Memories of Bon – A Festival like No Other

After so many years, it’s hard to recall when the memories were made exactly, but the images remain like postcards from the Morikami in my mind… Every summer, the Morikami closes for one Saturday in August to open in the late afternoon for Obon, the cultural celebration that welcomes back spirits who have passed away for an evening of fun and music.

At the end of the festival, lanterns inscribed with messages to the spirits are set adrift on Morikami Pond, sending the loved ones back to the afterworld, as fireworks light the way.

This year, Bon is August 14 from 4-9 p.m. at the Morikami. If you have never been, wear comfy shoes and clothes, arrive early and marvel at the mix of humanity – because everyone goes to Bon sooner or later. Buy tickets at www.morikami.org/bon

Here are a few of my favorite recollections of Obon:

Bon Memory #1: Dancing in front of the Bon Odori stage with the kimono-clad Chitose Kai dancers should make you feel somewhat idiotic, but it doesn’t. The dancers are so elegant, and they’re all smiling at you, which makes you feel like you’re doing it right – even though you just learned the steps. Just step and wave, step and wave, step and wave…

Bon Memory #2: Standing at the base of the steps leading up to the Museum and the Cornell Café, pondering whether you want a meal with an eggroll from the Café or a piece of meat on a stick with Japanese beer from the fun, food vendors. Roll or stick, roll or stick, roll or stick…

Bon Memory #3: Just how warm and sticky can it get in South Florida on an August evening outside?? The world may never know, but you’re close to finding out…

Bon Memory #4: Seeing the message to your late aunt written on a lantern sleeve floating on the water among the many other lanterns, as you think you “feel” her in the air…

Bon Memory #5: A little boy sits motionless on his father’s shoulders watching the lantern-spirits float away, then tilts his head back and takes in the fireworks, still motionless, in little boy awe.

Bon Odori dancers

Bon lanterns

Obon fireworks

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Nuptials in Nature, Morikami Does it Well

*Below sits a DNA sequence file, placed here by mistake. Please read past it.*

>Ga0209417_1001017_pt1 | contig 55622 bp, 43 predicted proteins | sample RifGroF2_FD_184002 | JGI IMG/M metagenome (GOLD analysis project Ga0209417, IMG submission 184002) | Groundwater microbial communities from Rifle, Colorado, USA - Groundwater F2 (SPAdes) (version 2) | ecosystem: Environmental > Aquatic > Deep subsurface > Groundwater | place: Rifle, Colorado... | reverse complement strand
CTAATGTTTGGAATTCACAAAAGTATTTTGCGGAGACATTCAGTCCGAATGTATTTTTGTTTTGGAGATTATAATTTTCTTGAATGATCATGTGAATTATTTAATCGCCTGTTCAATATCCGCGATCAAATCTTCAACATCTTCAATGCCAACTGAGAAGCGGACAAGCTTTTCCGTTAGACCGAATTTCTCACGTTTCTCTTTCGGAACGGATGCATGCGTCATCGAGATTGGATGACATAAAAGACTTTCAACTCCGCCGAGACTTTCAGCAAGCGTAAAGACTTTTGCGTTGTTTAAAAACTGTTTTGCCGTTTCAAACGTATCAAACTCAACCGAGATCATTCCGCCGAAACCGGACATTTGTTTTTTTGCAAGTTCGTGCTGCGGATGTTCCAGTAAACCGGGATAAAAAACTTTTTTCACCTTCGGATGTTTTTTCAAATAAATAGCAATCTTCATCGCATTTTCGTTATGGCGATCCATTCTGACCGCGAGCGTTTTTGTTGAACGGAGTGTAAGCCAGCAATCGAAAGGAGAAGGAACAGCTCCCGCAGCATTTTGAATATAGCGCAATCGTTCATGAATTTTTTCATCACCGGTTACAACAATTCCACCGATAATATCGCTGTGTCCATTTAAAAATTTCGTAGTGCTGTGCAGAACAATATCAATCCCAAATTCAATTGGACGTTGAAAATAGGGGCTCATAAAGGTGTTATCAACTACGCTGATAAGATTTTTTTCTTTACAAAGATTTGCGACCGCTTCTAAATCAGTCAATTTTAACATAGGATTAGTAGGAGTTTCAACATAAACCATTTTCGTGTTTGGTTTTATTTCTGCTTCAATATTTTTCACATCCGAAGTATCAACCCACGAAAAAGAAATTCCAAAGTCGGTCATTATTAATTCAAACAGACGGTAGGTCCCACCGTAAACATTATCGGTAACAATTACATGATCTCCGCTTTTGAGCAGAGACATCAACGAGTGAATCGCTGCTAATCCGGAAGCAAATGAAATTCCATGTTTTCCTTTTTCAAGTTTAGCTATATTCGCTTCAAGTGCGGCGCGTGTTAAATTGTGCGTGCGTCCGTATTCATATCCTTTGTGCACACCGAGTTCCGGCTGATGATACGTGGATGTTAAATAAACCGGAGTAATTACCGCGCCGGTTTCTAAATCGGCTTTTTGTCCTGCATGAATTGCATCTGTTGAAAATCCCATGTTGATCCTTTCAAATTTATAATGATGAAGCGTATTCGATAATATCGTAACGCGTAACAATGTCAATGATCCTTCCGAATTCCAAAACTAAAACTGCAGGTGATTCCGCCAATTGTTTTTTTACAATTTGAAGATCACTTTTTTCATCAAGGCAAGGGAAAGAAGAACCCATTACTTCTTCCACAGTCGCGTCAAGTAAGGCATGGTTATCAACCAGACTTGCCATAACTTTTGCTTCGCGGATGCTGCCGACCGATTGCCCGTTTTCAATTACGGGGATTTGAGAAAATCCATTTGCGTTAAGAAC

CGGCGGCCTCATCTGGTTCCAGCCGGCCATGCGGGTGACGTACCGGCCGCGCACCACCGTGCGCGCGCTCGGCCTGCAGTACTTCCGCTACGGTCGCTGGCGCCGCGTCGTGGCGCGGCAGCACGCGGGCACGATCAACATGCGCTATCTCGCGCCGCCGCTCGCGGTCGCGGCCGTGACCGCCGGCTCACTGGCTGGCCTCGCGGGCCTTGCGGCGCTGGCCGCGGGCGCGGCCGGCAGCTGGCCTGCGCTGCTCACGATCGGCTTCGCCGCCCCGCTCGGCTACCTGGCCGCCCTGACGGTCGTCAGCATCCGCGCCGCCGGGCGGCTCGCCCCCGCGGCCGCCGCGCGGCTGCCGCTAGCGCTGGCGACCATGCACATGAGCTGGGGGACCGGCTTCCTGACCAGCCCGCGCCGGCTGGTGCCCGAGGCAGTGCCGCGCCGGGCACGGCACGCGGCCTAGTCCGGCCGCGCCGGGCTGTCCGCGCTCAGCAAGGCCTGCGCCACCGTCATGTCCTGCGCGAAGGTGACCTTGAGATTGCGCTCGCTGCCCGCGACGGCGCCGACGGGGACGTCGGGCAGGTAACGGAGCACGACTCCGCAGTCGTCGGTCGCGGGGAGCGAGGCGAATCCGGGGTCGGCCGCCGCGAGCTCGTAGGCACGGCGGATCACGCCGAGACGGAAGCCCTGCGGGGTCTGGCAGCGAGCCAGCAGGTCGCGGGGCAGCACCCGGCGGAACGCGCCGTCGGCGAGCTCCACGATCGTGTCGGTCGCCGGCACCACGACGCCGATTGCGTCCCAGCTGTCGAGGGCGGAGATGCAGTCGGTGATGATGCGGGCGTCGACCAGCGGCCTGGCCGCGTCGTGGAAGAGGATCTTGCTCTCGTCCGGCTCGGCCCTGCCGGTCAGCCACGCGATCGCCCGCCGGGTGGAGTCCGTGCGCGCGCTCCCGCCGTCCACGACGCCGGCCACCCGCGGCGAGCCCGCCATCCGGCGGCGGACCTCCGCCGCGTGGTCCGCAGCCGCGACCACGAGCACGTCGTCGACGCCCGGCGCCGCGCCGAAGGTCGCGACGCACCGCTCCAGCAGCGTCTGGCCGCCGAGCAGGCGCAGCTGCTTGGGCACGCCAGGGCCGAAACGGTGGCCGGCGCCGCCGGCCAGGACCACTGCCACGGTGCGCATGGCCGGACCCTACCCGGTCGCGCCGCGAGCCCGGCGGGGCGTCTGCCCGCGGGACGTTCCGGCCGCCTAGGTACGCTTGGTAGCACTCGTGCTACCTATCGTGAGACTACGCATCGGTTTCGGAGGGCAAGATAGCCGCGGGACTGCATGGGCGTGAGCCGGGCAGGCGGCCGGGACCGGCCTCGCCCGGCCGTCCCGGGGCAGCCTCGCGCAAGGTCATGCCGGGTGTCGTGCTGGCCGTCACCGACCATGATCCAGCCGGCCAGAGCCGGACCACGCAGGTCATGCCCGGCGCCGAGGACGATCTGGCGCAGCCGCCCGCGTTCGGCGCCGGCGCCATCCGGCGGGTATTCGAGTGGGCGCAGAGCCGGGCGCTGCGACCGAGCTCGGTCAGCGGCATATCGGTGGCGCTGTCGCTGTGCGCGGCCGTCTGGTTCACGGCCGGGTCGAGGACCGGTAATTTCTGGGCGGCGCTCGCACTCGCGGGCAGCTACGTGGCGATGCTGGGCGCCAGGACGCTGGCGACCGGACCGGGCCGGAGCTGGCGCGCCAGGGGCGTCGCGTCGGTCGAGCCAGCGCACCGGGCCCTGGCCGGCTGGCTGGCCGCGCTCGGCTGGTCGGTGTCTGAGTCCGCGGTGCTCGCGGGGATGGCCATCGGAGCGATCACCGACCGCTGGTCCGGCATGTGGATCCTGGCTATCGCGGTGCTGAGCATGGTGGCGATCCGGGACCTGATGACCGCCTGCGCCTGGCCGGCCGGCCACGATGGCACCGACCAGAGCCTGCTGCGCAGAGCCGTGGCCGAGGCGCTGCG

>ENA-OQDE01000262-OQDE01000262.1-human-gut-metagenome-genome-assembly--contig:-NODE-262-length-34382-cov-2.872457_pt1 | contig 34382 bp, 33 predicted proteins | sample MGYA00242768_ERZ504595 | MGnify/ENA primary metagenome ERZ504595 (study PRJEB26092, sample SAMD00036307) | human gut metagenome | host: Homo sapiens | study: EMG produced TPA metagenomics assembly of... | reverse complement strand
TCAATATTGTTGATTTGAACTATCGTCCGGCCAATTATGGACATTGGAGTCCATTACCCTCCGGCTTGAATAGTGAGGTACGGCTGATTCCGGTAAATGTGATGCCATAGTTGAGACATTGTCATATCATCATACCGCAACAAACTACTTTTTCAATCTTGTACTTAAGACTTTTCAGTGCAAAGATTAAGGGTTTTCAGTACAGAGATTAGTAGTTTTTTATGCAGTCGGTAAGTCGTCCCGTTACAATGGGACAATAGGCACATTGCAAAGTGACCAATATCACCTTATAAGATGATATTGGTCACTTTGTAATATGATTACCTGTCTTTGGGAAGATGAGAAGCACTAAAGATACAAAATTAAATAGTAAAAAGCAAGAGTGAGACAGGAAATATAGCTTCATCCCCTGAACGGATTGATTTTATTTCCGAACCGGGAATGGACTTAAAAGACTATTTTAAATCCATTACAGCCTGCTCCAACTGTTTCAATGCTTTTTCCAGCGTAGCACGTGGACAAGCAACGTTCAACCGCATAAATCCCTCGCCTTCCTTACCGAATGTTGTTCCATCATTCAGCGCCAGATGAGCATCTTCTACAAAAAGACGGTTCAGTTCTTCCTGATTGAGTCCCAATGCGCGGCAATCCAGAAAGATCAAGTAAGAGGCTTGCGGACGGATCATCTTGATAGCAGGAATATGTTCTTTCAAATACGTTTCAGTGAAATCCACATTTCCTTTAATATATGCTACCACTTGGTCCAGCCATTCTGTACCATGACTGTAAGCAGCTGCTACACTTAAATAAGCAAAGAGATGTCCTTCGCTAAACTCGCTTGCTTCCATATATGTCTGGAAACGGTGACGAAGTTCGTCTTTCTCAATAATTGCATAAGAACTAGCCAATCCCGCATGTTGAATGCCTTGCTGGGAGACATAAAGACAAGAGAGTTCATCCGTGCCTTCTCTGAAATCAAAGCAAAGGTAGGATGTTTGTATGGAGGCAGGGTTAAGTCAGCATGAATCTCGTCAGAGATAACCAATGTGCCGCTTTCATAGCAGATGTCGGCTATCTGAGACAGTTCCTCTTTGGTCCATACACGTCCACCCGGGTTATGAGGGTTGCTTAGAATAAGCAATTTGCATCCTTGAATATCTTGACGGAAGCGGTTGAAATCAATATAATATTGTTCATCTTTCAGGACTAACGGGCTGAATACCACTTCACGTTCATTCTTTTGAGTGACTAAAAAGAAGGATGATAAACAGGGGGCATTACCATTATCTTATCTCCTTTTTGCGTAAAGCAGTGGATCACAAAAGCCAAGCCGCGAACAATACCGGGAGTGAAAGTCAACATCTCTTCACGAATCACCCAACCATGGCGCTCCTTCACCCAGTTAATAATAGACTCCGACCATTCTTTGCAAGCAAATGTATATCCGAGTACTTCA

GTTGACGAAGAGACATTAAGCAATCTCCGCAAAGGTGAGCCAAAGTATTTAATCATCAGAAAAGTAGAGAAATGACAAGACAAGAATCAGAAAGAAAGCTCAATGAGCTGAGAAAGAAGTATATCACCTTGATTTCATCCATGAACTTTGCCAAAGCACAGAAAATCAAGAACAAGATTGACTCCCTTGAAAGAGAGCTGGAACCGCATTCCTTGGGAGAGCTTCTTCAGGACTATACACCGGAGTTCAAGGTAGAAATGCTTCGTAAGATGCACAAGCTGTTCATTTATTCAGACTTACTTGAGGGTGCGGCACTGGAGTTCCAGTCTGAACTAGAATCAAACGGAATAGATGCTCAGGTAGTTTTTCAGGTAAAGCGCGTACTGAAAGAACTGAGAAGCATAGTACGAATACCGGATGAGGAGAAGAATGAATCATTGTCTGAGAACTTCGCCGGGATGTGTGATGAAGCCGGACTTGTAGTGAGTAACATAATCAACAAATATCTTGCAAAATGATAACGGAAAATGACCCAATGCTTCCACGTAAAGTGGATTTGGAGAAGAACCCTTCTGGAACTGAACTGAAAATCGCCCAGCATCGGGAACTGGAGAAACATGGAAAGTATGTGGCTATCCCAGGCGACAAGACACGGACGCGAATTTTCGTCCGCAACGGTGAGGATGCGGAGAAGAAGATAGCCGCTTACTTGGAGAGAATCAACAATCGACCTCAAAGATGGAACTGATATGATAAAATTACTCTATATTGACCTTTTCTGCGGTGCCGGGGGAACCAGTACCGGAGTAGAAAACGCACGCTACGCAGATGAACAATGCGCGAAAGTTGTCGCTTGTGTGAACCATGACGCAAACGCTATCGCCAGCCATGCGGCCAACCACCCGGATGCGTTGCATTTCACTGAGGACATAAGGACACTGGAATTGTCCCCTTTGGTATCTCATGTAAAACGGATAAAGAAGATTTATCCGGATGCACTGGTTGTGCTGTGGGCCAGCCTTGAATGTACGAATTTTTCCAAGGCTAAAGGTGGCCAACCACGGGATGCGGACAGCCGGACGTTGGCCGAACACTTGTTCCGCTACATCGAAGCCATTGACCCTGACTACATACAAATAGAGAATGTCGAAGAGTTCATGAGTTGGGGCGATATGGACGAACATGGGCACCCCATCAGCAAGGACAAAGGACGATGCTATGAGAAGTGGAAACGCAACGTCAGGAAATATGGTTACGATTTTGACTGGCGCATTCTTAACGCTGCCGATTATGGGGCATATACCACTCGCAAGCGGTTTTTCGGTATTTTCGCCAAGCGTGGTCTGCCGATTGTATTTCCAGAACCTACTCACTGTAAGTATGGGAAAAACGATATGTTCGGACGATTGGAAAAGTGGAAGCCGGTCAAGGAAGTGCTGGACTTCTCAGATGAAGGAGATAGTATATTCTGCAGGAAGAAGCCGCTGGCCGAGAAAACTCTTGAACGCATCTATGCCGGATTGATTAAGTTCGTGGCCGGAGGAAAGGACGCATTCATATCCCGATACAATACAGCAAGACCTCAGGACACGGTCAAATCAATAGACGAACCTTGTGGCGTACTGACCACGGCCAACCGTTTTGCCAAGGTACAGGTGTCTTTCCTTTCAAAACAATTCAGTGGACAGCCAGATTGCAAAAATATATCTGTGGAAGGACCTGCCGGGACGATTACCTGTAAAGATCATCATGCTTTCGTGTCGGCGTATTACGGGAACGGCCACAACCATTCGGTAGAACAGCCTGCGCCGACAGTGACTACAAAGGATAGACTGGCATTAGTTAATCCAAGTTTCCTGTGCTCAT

Years ago, a friend of mine got married at the Morikami.

If you’ve ever been to a wedding, overlooking Morikami Pond, surrounded by nature’s decorations, you know how it is. It’s gorgeous, a little sweaty and totally unique. The birds are chirping quietly, the water is moving gently, the breeze is blowing slowly, as you watch your best friend connect with his/her love, hopefully for the rest of their lives.

There is definitely something magical about being married among nature.

Granted, it’s a little scary. Rain? Bugs? Noise? Allergies? Yep. Yep. Yep and Yep. All definite possibilities. The sun may be a bit too bright that day or the heat too oppressive, for sure. You worry about stuff like hairdos falling and grooms sweating out of their expensive tuxedos.

But when it all goes right (or when nothing big goes wrong, depending upon your point of view), absolutely nothing beats a wondrous sunset, the twinkling of the night sky, or a robin’s egg-blue sky with a lovely breeze swaying the bamboos just so. Because nature never repeats.

Every time, it’s  different, special, one of a kind. I’ve been to the Morikami so many times, but I will always remember Erin and Kevin’s wedding. She was beautiful. He was handsome. And the evening was perfect, as the Morikami gardens put on a special show.

This is the season for weddings. Despite the humidity, temperatures, flying skeeters and biting gnats, couples are still tying the knot at the Morikami Falls, Morikami Pond, on the bridge  or under the trees.  If you’re invited to a summer, Morikami wedding, wear cotton or linen, a simple up-do and light makeup — then consider yourself lucky.

Because then you’ll know how it is. Just amazing.

A wedding at the Morikami, nothing like it

So unique, so natural, so Morikami

Posing on Morikami's bridge...

There Is Hope for the Future – Teenagers Aren’t So Bad!

I am the mother of two teens – two boys ages 15 and 16 – and I wonder what I think a lot of older people wonder when they gaze upon our next generation – “Are we going to be OK?”

Teenagers don’t exactly inspire confidence most of the time. Chores have to be spelled out in great detail, like they have forgotten how to clean; gaming replaces homework; texting replaces talking; and TV/DVR replaces the great outdoors.

However, there is hope, as evidenced on April 13 at the Morikami Museum, when an entire class of teenagers arrived with a check for $1,000, as a donation for the museum’s children’s programs. The Japan Club of Western High School in Davie, Florida, had picked up trash and sold cookies to raise the four figures because they believe in the continuance of sharing Japanese culture with younger generations.

(Insert sigh of relief here.)